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Clin Exp Emerg Med > Volume 10(4); 2023 > Article
Dasdar, Yousefifard, Ranjbar, Forouzanfar, Mazloom, and Safari: Frequency of posttrauma complications during hospital admission and their association with Injury Severity Score

Abstract

Objective

Multiple trauma is associated with a remarkable risk of in-hospital complications, which harm healthcare services and patients. This study aimed to assess the incidence of posttrauma complications, their relationship with poor outcomes, and the effect of the Injury Severity Score (ISS) on their occurrence.

Methods

This retrospective cohort study was conducted at a pair of trauma centers, between January 2020 and December 2022. All hospitalized adult patients with multiple trauma were included in this study. Multivariable logistic regression was used to identify factors related to posttrauma complications.

Results

Among 727 multiple trauma patients, 90 (12.4%) developed in-hospital complications. The most frequent complications were pneumonia (4.8%), atelectasis (3.7%), and superficial surgical site infection (2.5%). According to multivariable logistic regression, ISS, the length of stay in the intensive care unit (ICU), the length of stay in the hospital, and mortality were significantly associated with complications. The complication rate increased by 17% with every single-unit increase in ISS (adjusted odds ratio [OR], 1.17; 95% confidence interval [CI], 1.00–1.38). Per every 1-day increase in the ICU or hospital stay, the complication rate increased by 65% (adjusted OR, 1.65; 95% CI, 1.00–2.73) and 20% (adjusted OR, 1.20; 95% CI, 1.03–1.41), respectively. Posttrauma complications were also significantly more common in patients with mortality (adjusted OR, 163.30; 95% CI, 3.04–8,779.32). In multiple trauma patients with a higher ISS, the frequency, severity, and number of complications were significantly increased.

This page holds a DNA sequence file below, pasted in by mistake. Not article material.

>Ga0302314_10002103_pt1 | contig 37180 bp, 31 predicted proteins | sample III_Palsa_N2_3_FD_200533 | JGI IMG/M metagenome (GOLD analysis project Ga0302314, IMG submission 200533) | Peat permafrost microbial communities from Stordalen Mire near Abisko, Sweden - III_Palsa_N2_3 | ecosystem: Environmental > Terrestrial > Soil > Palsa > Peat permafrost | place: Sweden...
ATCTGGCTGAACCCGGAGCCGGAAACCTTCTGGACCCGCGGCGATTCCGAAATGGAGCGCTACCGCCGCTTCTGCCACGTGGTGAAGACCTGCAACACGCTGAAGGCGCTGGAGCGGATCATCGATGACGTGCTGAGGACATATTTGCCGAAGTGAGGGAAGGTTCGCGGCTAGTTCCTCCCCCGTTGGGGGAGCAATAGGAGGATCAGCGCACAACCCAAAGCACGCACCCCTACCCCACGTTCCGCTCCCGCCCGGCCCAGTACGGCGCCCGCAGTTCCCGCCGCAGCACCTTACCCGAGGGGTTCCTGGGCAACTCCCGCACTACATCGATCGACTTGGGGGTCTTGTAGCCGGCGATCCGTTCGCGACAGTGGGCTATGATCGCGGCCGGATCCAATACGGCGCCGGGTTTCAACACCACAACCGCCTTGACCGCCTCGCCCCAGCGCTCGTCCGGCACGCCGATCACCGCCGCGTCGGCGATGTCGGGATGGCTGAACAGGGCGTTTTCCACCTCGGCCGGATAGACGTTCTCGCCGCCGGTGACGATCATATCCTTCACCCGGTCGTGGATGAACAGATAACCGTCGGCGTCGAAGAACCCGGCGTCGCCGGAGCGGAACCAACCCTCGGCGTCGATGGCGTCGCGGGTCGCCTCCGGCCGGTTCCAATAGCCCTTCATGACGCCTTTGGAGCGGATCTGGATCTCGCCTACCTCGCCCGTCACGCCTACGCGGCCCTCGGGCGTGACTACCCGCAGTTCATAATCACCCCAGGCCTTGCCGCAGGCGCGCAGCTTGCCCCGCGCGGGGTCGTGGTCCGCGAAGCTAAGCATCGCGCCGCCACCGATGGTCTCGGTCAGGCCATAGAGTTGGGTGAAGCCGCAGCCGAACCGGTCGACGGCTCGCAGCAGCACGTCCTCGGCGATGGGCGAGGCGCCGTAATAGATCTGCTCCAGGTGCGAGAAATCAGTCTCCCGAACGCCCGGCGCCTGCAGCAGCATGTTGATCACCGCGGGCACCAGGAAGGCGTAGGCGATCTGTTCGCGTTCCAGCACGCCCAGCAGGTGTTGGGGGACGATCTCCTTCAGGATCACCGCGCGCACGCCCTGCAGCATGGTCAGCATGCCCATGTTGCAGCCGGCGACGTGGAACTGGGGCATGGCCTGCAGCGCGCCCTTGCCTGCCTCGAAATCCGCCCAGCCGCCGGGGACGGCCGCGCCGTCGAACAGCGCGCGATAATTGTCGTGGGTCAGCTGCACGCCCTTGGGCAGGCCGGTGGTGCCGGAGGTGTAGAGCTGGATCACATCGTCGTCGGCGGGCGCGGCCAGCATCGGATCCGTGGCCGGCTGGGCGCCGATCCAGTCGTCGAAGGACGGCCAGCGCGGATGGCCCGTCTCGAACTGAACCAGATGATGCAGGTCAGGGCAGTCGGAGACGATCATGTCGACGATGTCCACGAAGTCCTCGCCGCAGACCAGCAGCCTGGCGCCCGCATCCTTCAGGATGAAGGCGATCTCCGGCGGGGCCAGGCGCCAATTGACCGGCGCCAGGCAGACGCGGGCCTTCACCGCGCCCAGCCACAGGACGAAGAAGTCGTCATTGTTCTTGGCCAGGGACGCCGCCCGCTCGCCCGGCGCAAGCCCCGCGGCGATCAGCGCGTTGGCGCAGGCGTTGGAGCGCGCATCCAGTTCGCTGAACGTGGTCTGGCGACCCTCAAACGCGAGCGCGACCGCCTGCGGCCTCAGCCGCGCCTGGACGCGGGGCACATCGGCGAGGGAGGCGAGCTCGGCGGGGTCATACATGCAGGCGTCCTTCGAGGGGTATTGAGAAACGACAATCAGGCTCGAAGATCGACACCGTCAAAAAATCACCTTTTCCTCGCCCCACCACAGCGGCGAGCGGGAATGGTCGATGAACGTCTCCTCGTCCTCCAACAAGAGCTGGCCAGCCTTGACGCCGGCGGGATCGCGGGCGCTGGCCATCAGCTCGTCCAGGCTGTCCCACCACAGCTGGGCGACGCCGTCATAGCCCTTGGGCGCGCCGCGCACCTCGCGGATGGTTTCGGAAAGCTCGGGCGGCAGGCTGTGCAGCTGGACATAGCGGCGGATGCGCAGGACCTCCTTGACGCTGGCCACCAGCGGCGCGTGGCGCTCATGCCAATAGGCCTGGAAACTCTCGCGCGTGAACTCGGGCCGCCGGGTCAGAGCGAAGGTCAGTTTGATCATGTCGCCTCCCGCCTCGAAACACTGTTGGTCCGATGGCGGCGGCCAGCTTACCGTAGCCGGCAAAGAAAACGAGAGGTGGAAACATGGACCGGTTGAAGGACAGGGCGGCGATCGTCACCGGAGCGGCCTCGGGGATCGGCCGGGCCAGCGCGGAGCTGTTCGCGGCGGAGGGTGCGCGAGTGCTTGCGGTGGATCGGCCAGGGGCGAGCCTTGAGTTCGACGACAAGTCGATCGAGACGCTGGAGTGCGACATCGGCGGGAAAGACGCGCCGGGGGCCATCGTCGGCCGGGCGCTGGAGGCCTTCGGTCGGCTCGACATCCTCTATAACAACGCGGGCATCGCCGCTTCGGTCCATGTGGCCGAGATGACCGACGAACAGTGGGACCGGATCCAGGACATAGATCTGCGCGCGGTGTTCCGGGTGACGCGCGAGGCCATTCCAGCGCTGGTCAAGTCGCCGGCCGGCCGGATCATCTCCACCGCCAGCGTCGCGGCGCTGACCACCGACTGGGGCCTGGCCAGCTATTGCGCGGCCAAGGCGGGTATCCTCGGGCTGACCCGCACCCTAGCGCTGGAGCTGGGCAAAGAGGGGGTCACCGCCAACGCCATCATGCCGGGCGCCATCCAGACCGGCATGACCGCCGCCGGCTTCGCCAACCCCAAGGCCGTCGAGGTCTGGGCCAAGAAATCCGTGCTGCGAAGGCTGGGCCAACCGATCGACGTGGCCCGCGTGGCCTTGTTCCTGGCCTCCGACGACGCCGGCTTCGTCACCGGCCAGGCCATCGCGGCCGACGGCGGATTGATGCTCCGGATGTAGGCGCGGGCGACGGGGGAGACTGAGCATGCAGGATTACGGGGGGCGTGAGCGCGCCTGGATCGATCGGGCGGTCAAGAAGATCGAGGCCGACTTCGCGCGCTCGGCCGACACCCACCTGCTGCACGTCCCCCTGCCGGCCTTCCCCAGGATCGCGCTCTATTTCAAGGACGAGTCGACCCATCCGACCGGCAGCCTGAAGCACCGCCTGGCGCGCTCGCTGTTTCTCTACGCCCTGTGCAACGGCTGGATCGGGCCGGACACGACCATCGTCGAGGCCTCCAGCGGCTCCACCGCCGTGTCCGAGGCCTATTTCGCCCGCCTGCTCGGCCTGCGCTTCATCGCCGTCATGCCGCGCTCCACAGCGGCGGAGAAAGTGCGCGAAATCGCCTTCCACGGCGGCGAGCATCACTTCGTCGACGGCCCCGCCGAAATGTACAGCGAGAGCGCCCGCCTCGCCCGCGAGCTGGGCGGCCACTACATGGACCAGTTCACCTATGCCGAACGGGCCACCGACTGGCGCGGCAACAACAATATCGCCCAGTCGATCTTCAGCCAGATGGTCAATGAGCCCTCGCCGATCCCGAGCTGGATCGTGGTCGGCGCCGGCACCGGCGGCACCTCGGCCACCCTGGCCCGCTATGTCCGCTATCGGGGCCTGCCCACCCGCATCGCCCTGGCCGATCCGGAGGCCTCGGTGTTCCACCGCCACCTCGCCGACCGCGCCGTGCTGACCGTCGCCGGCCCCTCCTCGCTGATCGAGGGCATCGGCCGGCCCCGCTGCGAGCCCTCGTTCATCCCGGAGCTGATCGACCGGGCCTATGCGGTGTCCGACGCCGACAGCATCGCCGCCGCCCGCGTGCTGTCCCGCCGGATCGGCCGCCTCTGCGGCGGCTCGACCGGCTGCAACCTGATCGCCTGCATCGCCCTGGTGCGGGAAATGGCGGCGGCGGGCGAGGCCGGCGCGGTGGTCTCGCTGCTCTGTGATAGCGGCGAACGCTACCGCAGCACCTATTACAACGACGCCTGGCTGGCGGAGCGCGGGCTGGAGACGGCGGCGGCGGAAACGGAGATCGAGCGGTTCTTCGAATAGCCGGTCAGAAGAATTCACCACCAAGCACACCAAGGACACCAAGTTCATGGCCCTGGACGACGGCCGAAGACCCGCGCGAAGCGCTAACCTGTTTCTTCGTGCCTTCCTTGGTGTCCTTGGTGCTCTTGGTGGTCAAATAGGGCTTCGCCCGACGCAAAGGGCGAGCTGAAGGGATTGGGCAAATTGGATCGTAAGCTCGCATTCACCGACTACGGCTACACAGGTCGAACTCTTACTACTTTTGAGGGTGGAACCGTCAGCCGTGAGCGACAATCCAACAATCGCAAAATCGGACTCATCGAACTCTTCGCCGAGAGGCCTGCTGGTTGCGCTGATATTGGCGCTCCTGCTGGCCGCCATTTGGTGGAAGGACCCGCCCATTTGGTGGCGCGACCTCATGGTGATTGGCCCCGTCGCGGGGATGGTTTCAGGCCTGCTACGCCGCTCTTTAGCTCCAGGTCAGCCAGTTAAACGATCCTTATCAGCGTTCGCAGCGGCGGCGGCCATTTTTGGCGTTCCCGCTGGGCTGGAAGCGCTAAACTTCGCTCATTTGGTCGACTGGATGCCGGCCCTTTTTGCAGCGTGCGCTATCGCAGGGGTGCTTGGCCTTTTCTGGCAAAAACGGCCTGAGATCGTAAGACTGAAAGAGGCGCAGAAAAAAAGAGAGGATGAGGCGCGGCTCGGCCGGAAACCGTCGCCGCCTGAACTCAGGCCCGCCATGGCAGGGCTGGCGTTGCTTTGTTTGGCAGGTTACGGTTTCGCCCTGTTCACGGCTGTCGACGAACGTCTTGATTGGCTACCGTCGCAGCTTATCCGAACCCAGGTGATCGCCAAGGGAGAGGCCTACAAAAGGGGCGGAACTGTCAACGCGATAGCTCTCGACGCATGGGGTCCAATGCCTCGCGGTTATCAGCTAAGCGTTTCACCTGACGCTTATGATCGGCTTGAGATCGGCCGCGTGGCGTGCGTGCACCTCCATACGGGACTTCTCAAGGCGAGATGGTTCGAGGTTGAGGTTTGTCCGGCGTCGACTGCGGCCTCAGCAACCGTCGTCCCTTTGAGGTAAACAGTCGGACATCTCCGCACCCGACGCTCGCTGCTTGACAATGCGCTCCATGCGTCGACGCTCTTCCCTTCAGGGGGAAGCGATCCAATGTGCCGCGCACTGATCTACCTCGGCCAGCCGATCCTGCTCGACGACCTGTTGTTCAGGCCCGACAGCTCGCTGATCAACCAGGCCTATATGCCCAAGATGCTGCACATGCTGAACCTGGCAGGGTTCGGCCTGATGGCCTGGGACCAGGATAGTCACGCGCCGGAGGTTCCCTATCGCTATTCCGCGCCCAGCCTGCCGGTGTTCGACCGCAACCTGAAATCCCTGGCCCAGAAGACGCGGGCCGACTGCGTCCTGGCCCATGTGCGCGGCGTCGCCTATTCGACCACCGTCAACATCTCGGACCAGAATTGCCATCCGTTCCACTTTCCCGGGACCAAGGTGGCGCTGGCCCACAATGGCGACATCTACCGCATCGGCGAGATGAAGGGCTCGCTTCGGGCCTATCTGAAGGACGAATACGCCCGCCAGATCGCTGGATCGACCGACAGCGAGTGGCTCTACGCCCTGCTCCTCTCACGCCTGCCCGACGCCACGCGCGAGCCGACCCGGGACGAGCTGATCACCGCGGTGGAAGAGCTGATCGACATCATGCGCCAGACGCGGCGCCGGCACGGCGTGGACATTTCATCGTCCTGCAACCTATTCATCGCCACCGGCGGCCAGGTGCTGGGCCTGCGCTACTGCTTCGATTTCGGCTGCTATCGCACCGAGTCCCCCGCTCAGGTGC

Conclusion

In-hospital complications in multiple trauma patients are frequent and associated with poor outcomes and mortality. ISS is an important factor associated with posttrauma complications.

INTRODUCTION

Trauma is a serious public health issue ranked as the first cause of disability-adjusted life-years for people of productive age, according to the latest Global Burden of Disease report [1]. Trauma is recognized as blunt or penetrating injuries, mostly from motor vehicle collisions, falls, interpersonal violence, or self-harm. Trauma accounts for approximately one out of three emergency department visits in the United States annually [2]. Undoubtedly, these numbers are likely higher in developing countries due to the lack of infrastructure [3].